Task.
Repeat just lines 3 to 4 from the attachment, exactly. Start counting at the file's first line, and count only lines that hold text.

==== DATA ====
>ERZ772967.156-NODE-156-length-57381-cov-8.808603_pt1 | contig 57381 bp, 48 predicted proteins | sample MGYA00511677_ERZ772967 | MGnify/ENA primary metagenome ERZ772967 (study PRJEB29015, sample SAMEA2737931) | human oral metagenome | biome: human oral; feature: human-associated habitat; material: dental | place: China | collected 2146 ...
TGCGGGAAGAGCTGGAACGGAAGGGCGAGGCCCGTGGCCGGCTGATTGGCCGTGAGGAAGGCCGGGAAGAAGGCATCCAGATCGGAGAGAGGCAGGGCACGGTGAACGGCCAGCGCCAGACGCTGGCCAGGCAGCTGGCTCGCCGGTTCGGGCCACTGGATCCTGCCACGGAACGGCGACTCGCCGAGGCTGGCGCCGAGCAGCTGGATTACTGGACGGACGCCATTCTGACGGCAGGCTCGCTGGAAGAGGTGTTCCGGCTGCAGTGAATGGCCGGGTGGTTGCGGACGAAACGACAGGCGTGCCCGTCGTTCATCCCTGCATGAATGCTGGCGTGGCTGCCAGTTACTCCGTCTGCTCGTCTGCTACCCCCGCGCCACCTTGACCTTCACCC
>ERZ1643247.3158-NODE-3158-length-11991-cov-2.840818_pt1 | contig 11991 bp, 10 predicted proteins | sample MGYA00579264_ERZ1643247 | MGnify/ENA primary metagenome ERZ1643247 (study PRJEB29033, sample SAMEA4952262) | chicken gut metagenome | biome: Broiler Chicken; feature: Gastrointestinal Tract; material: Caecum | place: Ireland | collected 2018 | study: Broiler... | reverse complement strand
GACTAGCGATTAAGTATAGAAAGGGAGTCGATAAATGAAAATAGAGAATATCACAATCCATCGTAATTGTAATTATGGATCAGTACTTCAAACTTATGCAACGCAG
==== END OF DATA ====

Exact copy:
>ERZ1643247.3158-NODE-3158-length-11991-cov-2.840818_pt1 | contig 11991 bp, 10 predicted proteins | sample MGYA00579264_ERZ1643247 | MGnify/ENA primary metagenome ERZ1643247 (study PRJEB29033, sample SAMEA4952262) | chicken gut metagenome | biome: Broiler Chicken; feature: Gastrointestinal Tract; material: Caecum | place: Ireland | collected 2018 | study: Broiler... | reverse complement strand
GACTAGCGATTAAGTATAGAAAGGGAGTCGATAAATGAAAATAGAGAATATCACAATCCATCGTAATTGTAATTATGGATCAGTACTTCAAACTTATGCAACGCAG